Introduction to Generators

Introduction

Imagine watching one of your favorite movies and a hear a knock at your door, creak creak. Who is that? you screamed! You quickly paused the movie to check who is at the door and discovered it was the delivery guy who came to drop the pizza you ordered some hours ago. You went back to the movie and played the movie to continue from where you stopped.

Did you know what you just did? You just acted as a generator function.

In this article, we will be discussing generators, what are they, and how they are useful

What are Generators

A normal function in javascript cannot be stopped before it finishes its task i.e its last line is executed. It follows something called the run-to-completion model.

function normalJavaScriptFunction() {
  console.log('I')
  console.log('cannot')
  console.log('be')
  console.log('stopped.')
}

The only way to exit a normal function is by returning from it or throwing an error. If you call the function again, it starts the execution from the top again

A generator, on the other hand, is a function that can stop midway and then continue from where it stopped i.e You can pause a generator function and make it resume when you want and it will continue from where it stopped the execution.

function* generateSequence() { 
  yield 1;
  yield 2;
  yield 3;
}

To define a generator function you add the asterisk after the function keyword with the name of the function. yield is an operator with which a generator can pause itself.

Generator functions behave differently from regular ones. When such a function is called, it doesn’t run its code. Instead, it returns a special object, called “generator object”, to manage the execution.

Here, take a look:

function* generateSequence() { 
  yield 1;
  yield 2;
  yield 3;
}

// "generator function" creates "generator object"
let generator = generateSequence();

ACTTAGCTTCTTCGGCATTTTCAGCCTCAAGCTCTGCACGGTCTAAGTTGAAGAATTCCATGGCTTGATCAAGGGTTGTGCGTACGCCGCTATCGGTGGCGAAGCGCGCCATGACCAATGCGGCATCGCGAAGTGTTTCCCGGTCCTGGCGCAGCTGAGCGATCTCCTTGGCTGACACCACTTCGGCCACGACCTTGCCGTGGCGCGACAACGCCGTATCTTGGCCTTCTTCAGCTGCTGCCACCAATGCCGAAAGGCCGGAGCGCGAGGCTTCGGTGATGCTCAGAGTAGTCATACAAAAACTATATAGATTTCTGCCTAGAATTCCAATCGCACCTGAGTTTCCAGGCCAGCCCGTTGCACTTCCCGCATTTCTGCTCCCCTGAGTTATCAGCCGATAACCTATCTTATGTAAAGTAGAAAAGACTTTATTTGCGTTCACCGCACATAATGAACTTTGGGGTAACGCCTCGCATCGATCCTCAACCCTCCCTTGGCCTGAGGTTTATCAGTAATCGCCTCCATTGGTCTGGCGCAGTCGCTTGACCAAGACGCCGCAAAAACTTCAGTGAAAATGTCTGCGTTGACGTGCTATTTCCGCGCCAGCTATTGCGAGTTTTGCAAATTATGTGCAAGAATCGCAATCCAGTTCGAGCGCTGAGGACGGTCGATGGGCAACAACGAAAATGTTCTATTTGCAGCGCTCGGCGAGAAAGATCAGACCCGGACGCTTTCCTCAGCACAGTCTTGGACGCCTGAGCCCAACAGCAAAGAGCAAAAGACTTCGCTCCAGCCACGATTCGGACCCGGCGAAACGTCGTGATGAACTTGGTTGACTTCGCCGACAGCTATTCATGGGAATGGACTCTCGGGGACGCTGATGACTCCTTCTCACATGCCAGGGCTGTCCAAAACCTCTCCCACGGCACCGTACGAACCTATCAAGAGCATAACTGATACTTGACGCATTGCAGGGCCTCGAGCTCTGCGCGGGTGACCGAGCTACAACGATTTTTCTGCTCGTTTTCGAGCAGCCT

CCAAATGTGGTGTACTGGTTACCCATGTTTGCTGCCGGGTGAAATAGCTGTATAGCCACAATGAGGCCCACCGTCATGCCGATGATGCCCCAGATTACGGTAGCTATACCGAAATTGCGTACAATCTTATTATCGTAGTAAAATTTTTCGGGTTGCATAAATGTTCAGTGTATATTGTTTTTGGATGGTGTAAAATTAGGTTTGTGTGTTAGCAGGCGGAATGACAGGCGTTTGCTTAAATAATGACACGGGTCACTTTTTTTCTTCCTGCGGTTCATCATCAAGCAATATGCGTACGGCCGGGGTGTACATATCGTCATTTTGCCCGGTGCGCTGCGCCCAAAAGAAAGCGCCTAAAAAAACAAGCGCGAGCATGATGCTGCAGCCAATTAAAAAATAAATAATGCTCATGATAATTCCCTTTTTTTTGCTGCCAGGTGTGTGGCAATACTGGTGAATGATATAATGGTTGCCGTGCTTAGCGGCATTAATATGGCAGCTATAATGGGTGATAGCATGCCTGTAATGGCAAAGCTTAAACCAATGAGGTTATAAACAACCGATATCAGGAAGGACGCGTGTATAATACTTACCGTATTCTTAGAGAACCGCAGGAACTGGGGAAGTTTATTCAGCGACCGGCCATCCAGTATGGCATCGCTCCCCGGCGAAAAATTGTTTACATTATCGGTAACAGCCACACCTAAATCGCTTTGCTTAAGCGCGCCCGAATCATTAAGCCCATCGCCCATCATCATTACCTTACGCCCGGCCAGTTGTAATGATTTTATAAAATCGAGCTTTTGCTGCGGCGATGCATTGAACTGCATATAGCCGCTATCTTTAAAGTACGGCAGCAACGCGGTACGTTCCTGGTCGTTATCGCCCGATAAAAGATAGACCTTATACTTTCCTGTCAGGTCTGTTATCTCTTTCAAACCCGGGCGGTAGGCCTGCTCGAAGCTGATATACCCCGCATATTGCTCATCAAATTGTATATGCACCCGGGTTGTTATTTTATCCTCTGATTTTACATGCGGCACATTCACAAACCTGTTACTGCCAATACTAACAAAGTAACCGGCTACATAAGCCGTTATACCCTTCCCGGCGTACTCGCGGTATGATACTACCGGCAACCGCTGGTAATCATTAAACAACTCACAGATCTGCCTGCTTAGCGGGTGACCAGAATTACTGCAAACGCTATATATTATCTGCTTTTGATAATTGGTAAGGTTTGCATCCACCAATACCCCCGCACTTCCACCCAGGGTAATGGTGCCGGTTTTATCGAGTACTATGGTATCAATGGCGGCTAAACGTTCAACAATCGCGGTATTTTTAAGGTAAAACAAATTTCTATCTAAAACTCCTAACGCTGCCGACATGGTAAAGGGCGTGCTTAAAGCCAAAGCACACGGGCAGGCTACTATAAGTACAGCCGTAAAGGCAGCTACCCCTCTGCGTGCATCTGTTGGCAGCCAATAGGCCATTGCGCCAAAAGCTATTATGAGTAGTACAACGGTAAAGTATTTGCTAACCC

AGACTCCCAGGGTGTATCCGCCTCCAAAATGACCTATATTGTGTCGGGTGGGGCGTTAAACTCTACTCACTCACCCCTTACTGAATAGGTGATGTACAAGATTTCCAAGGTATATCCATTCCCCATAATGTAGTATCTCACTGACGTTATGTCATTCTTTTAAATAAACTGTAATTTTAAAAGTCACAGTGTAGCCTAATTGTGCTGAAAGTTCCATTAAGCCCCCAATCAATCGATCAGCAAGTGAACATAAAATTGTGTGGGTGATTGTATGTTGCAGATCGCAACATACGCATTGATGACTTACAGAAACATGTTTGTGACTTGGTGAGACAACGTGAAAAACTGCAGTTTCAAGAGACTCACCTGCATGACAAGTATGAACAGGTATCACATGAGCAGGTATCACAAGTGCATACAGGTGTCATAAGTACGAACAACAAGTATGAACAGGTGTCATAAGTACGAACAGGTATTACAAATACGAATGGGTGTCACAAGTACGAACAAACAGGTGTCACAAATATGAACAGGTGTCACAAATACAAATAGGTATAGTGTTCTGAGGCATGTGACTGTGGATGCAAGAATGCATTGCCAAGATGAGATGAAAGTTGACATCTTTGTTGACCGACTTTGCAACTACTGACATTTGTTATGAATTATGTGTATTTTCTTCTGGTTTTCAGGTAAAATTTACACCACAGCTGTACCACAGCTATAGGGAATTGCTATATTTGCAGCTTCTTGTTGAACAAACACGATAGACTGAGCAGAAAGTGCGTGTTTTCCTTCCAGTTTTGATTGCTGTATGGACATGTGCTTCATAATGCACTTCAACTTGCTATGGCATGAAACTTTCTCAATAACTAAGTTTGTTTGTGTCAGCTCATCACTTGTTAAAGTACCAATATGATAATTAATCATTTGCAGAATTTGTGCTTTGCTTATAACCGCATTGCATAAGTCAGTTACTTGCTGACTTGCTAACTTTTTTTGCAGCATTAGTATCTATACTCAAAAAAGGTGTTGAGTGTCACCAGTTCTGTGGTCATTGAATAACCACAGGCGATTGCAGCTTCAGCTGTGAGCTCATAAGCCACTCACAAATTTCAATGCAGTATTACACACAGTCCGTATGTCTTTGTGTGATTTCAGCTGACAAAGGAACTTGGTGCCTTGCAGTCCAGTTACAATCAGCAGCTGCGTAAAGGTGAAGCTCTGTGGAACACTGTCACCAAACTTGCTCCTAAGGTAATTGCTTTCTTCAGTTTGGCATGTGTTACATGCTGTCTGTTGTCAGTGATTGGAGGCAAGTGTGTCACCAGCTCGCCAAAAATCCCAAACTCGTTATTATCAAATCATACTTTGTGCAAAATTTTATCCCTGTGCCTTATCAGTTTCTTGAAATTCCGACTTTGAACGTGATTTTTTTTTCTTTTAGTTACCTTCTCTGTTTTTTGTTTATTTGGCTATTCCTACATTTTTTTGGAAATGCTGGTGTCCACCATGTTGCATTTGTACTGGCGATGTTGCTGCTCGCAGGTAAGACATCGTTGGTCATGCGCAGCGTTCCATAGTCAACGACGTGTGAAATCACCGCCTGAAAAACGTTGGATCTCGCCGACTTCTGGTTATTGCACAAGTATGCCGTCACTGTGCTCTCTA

console.log(generator); // [object Generator]

The main method of a generator object is next(). When called, it runs the execution until the nearest yield statement.

The result of next() is always an object with two properties:

  • value: the yielded value.
  • done: true if the function code has finished, otherwise false.

For instance, here we create the generator and get its first yielded value:

function* generateSequence() { 
  yield 1;
  yield 2;
  yield 3;
}

// "generator function" creates "generator object"
let generator = generateSequence();
let one = generator.next();
console.log(one); // {value: 1, done: false}

Let’s call generator.next() again. It resumes the code execution and returns the next yield:

let two = generator.next();
console.log(two); // {value: 2, done: false}

And, if we call it a third time, the execution reaches the final yield statement :

let three = generator.next();
console.log(three); // {value: 3, done: true}

Now the generator is done. We should see it from done: true and process value:3 as the final result.

New calls to generator.next() don’t make sense anymore. If we do them, they return the same object: {done: true, value: undefined}

Kinds of generators

There are four kinds of generators:

  1. Generator function declarations:

    function* genFunc() { ··· }
    const genObj = genFunc();
    
  2. Generator function expressions:

    const genFunc = function* () { ··· };
    const genObj = genFunc();
    
  3. Generator method definitions in object literals:

    const obj = {
      * generatorMethod() {
          ···
      }
    };
    const genObj = obj.generatorMethod();
    
  4. Generator method definitions in class definitions (class declarations or class expressions):

    class MyClass {
      * generatorMethod() {
          ···
      }
    }
    const myInst = new MyClass();
    const genObj = myInst.generatorMethod();
    

Ways of iterating over a generator

As generator objects are iterable, ES6 language constructs that support iterables can be applied to them. The following three ones are especially important.

  • for-of loop
function* genFunc() {
    yield 'a';
    yield 'b';
}

for (const x of genFunc()) {
    console.log(x);
}
// Output:
// a
// b
  • spread operator (...)
function* genFunc() {
    yield 'a';
    yield 'b';
}

const arr = [...genFunc()]; // ['a', 'b']
  • destructuring
function* genFunc() {
    yield 'a';
    yield 'b';
}

> const [x, y] = genFunc();
> x
'a'
> y
'b'

Conclusion

This is an introduction to generators and how powerful they can be. They play a lot of roles like acting as Iterators (data producers), Observers (data consumers), Coroutines (data producers and consumers). They also have other use cases as well. In another article, I will break down the roles generators play and how we can benefit from it. I hope you learned something from this introductory article. Don't forget to like, share and comment. Thanks

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